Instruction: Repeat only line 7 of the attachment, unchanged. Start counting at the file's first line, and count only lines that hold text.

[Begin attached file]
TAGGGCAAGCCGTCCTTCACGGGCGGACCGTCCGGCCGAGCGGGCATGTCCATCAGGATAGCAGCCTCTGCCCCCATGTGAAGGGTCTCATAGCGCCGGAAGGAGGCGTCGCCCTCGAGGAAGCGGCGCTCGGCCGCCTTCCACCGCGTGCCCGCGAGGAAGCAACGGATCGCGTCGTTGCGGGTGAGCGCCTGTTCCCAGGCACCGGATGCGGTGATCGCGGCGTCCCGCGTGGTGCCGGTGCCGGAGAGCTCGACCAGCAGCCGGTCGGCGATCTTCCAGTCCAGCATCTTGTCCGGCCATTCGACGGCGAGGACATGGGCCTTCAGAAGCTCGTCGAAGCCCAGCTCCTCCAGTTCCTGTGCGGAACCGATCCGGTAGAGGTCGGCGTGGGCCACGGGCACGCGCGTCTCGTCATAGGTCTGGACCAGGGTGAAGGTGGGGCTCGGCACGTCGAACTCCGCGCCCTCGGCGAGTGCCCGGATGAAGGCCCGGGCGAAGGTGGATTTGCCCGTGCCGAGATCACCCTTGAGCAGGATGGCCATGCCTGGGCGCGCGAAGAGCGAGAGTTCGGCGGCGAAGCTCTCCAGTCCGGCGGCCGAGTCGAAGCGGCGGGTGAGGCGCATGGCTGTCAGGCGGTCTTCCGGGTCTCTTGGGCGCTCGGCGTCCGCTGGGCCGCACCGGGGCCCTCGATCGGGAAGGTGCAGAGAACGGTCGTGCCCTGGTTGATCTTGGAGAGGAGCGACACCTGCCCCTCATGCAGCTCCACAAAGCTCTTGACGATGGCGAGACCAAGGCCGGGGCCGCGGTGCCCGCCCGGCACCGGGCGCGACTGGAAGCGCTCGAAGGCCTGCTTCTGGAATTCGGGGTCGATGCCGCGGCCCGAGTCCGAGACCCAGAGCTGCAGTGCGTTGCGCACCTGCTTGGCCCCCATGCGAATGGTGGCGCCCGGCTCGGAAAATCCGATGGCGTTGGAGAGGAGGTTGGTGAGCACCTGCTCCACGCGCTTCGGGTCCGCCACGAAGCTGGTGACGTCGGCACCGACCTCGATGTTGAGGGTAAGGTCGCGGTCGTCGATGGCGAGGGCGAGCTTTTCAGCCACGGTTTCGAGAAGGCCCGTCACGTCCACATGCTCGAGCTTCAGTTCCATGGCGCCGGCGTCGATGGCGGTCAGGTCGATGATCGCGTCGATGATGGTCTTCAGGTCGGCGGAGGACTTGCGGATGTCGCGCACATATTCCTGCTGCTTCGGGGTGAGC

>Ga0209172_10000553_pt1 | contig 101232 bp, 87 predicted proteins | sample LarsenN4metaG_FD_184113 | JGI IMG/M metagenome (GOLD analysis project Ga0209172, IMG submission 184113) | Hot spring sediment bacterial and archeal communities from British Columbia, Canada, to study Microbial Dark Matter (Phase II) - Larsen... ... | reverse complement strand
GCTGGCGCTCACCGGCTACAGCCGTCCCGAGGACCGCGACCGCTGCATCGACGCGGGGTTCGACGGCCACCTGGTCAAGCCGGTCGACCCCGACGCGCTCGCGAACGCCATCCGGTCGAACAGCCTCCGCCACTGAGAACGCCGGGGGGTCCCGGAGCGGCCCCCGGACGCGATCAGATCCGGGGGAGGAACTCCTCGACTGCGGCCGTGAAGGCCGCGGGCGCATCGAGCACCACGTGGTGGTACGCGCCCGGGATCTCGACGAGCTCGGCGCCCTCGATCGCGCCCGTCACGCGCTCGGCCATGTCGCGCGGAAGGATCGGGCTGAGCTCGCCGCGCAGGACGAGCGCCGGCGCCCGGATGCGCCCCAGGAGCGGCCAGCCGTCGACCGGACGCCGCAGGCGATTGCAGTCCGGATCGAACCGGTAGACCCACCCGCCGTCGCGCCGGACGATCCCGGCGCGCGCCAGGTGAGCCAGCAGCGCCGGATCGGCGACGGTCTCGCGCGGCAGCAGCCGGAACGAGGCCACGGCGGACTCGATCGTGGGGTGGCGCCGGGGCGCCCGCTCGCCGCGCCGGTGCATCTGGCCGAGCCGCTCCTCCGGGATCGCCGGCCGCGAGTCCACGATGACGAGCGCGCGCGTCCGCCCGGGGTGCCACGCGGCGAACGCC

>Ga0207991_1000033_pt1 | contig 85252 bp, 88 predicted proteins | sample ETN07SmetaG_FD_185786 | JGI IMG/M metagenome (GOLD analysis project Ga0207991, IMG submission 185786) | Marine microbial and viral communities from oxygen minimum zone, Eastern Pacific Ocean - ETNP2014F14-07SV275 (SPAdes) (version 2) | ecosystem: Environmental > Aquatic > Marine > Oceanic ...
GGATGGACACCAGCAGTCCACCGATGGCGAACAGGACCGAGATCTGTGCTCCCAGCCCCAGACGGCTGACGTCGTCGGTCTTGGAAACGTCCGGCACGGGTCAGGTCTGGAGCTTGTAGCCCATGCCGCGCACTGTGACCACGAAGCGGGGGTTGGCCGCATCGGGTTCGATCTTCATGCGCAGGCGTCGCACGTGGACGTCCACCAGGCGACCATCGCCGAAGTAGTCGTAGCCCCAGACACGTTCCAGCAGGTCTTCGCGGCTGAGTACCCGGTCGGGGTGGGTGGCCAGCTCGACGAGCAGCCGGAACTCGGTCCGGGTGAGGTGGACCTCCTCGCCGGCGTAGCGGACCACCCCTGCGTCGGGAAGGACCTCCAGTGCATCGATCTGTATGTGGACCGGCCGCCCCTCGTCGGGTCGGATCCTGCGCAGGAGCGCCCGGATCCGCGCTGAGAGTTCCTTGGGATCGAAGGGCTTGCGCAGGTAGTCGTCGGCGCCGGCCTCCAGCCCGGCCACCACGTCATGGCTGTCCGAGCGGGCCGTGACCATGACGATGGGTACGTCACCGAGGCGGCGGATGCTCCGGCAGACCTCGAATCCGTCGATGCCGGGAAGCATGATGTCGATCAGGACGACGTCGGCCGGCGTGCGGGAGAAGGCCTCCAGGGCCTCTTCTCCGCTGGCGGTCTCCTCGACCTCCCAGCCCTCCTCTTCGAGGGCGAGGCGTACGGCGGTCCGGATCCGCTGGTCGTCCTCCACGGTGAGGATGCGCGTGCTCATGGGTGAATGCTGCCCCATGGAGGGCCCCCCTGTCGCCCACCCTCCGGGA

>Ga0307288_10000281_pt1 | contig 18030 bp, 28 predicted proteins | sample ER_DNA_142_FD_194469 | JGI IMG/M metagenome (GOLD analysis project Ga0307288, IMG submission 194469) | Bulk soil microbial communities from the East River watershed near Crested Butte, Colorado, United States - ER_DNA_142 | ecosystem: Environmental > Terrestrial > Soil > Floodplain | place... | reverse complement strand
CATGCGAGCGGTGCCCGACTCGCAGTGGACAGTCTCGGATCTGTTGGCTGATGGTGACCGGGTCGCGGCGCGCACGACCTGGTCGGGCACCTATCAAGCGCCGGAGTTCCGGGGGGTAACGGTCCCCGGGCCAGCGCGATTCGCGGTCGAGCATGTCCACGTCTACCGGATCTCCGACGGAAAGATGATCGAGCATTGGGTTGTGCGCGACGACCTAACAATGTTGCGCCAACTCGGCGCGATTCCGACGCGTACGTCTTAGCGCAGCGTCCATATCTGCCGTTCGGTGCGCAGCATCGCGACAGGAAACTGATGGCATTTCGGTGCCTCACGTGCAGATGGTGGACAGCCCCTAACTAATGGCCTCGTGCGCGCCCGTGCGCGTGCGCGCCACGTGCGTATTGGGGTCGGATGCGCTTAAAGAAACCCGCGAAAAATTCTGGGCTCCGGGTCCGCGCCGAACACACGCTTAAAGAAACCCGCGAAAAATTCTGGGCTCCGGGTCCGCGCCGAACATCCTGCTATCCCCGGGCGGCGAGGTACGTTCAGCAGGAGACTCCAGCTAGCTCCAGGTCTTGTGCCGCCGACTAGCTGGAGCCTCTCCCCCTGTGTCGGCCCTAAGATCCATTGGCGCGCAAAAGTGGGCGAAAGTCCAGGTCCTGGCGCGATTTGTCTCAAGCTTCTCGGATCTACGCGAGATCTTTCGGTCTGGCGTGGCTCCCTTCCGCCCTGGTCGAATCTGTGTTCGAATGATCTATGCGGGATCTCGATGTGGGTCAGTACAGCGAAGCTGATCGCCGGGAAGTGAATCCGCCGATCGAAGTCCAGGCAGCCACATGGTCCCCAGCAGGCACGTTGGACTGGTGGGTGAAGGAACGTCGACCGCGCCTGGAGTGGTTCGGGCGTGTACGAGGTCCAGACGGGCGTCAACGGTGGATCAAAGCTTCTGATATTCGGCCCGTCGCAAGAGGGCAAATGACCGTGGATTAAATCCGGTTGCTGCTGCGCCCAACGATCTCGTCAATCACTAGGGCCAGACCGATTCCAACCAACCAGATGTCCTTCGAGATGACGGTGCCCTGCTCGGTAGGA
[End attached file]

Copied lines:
CATGCGAGCGGTGCCCGACTCGCAGTGGACAGTCTCGGATCTGTTGGCTGATGGTGACCGGGTCGCGGCGCGCACGACCTGGTCGGGCACCTATCAAGCGCCGGAGTTCCGGGGGGTAACGGTCCCCGGGCCAGCGCGATTCGCGGTCGAGCATGTCCACGTCTACCGGATCTCCGACGGAAAGATGATCGAGCATTGGGTTGTGCGCGACGACCTAACAATGTTGCGCCAACTCGGCGCGATTCCGACGCGTACGTCTTAGCGCAGCGTCCATATCTGCCGTTCGGTGCGCAGCATCGCGACAGGAAACTGATGGCATTTCGGTGCCTCACGTGCAGATGGTGGACAGCCCCTAACTAATGGCCTCGTGCGCGCCCGTGCGCGTGCGCGCCACGTGCGTATTGGGGTCGGATGCGCTTAAAGAAACCCGCGAAAAATTCTGGGCTCCGGGTCCGCGCCGAACACACGCTTAAAGAAACCCGCGAAAAATTCTGGGCTCCGGGTCCGCGCCGAACATCCTGCTATCCCCGGGCGGCGAGGTACGTTCAGCAGGAGACTCCAGCTAGCTCCAGGTCTTGTGCCGCCGACTAGCTGGAGCCTCTCCCCCTGTGTCGGCCCTAAGATCCATTGGCGCGCAAAAGTGGGCGAAAGTCCAGGTCCTGGCGCGATTTGTCTCAAGCTTCTCGGATCTACGCGAGATCTTTCGGTCTGGCGTGGCTCCCTTCCGCCCTGGTCGAATCTGTGTTCGAATGATCTATGCGGGATCTCGATGTGGGTCAGTACAGCGAAGCTGATCGCCGGGAAGTGAATCCGCCGATCGAAGTCCAGGCAGCCACATGGTCCCCAGCAGGCACGTTGGACTGGTGGGTGAAGGAACGTCGACCGCGCCTGGAGTGGTTCGGGCGTGTACGAGGTCCAGACGGGCGTCAACGGTGGATCAAAGCTTCTGATATTCGGCCCGTCGCAAGAGGGCAAATGACCGTGGATTAAATCCGGTTGCTGCTGCGCCCAACGATCTCGTCAATCACTAGGGCCAGACCGATTCCAACCAACCAGATGTCCTTCGAGATGACGGTGCCCTGCTCGGTAGGA